Not all brands outwardly align themselves with a specific cause. Why was it important to you to partner with Living Beyond Breast Cancer?
Breast cancer affects almost 13 percent of women, and yet there is still shame surrounding how people discuss it. It’s as if when someone says they have breast cancer, there is something that needs to be hidden. I definitely understand the need to be private and personally heal, but our society also plays into the need to hide it, which creates the feeling of being separated. Whether a woman chooses breast reconstruction or decides not to, these are very personal decisions. I find it interesting how society deals with those conversations. Friends of mine have gone back into the dating world, and have had to navigate their feelings as well as their partners’ perceptions of their body. I think there is a lot to still explore and experience around topics like this, [and] conversations to be had without the taboos attached.
How do these women’s stories inspire you personally?
As a designer, my job is to design and make people feel good about themselves, feel comfortable in their skin, and maybe even push them to let go and have fun with life by dressing up and playing. I wanted to show the strength in being a human being and to help, in my own microscopic way, nurture conversation around breast cancer, by showing beautiful images of seven women that are layered with strength, fear, sensuality, and owning oneself. I had worked with and raised money for LBBC last year after I was introduced to them through the incredible model and activist, Ericka Hart, who had a double mastectomy and starred in my fall 2021 campaign.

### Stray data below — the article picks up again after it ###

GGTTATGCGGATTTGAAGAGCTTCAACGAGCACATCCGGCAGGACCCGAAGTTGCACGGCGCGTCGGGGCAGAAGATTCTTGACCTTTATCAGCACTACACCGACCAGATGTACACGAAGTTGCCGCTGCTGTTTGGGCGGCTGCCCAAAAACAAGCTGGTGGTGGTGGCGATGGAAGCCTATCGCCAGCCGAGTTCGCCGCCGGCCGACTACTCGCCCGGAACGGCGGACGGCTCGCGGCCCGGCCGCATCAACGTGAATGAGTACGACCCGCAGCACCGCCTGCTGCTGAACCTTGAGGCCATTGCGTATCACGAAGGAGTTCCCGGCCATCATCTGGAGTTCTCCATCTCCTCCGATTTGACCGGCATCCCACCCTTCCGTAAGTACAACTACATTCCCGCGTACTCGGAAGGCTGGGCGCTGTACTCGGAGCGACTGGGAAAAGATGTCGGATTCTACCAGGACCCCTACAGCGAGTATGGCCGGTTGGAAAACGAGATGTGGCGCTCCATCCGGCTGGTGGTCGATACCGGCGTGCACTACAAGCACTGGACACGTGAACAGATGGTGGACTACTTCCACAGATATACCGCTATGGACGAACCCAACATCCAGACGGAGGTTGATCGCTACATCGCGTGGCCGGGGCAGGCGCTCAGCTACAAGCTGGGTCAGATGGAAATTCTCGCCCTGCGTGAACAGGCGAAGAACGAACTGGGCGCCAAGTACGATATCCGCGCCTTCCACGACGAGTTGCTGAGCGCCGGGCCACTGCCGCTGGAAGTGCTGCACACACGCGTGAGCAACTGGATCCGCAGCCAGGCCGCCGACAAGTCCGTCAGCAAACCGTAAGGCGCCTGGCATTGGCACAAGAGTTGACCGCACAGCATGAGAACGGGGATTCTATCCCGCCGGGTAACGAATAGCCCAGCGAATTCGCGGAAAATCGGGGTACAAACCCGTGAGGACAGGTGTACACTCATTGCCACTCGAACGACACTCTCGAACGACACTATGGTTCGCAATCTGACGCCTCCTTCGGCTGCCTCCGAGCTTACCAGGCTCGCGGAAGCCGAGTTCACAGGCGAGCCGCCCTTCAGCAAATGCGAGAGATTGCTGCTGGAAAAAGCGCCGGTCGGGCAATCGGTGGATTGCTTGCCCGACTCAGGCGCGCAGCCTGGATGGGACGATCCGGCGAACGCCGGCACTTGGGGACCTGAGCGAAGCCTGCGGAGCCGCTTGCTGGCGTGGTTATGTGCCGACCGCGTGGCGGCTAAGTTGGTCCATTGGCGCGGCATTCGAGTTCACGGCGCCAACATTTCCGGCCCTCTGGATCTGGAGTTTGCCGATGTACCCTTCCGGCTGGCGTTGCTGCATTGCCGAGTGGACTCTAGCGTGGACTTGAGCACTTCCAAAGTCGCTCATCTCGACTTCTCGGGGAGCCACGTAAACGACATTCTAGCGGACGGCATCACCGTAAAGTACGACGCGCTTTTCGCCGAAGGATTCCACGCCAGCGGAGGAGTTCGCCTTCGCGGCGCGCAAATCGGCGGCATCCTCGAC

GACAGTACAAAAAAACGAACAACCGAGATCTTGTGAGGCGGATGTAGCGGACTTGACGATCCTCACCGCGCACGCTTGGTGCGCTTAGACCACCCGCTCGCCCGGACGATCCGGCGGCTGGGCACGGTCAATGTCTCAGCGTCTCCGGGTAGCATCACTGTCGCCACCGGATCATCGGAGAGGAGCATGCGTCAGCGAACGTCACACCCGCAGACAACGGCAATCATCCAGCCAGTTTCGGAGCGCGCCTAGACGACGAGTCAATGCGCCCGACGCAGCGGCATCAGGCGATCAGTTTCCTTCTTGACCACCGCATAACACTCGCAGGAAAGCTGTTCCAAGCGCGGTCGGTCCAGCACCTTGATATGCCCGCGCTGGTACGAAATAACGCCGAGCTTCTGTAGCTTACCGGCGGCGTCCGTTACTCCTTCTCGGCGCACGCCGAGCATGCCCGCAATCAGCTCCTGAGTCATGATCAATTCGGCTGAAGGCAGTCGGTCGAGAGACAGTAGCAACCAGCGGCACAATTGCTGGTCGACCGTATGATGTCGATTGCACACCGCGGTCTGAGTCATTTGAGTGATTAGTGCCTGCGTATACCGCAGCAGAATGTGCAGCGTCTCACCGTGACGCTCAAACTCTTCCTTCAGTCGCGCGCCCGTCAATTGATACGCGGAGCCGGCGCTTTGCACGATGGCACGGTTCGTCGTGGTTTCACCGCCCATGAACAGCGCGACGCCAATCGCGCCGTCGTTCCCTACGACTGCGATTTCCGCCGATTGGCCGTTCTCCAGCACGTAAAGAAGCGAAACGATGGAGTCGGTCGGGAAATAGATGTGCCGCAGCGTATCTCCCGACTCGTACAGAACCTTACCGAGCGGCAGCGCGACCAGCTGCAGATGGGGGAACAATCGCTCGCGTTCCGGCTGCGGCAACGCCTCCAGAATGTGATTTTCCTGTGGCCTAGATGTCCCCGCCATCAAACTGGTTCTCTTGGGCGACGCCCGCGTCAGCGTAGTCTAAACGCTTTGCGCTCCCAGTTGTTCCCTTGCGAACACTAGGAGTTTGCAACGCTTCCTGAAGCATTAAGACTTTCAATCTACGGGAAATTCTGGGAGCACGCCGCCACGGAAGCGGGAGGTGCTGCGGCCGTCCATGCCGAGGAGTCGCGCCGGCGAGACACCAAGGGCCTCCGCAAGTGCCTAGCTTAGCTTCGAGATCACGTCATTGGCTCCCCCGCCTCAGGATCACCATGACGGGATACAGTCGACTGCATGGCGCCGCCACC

While many women spoke out about the power the ad had on them, there was also a real backlash from people who were angry about it. Comments like, “who wants to see this?” were common, and propelled me to take this idea further and create more conversation around it. I think what LBBC does is amazing, both in the funds they provide for medical research as well as creating a community for women who are dealing with breast cancer. I love the idea of fusing consumerism with creating change in the world. I also like real numbers that mean something to a consumer: 50 percent of what you spend will go to LBBC. I know consumers appreciate shopping and knowing that they are contributing to doing good.
What is your response to people who view the visibility of these recovery journeys negatively? There’s a lot of policing and censorship of bodies on social media, particularly of women’s and transgender people’s bodies. Why do you think that is, and do you think campaigns like this will help change that?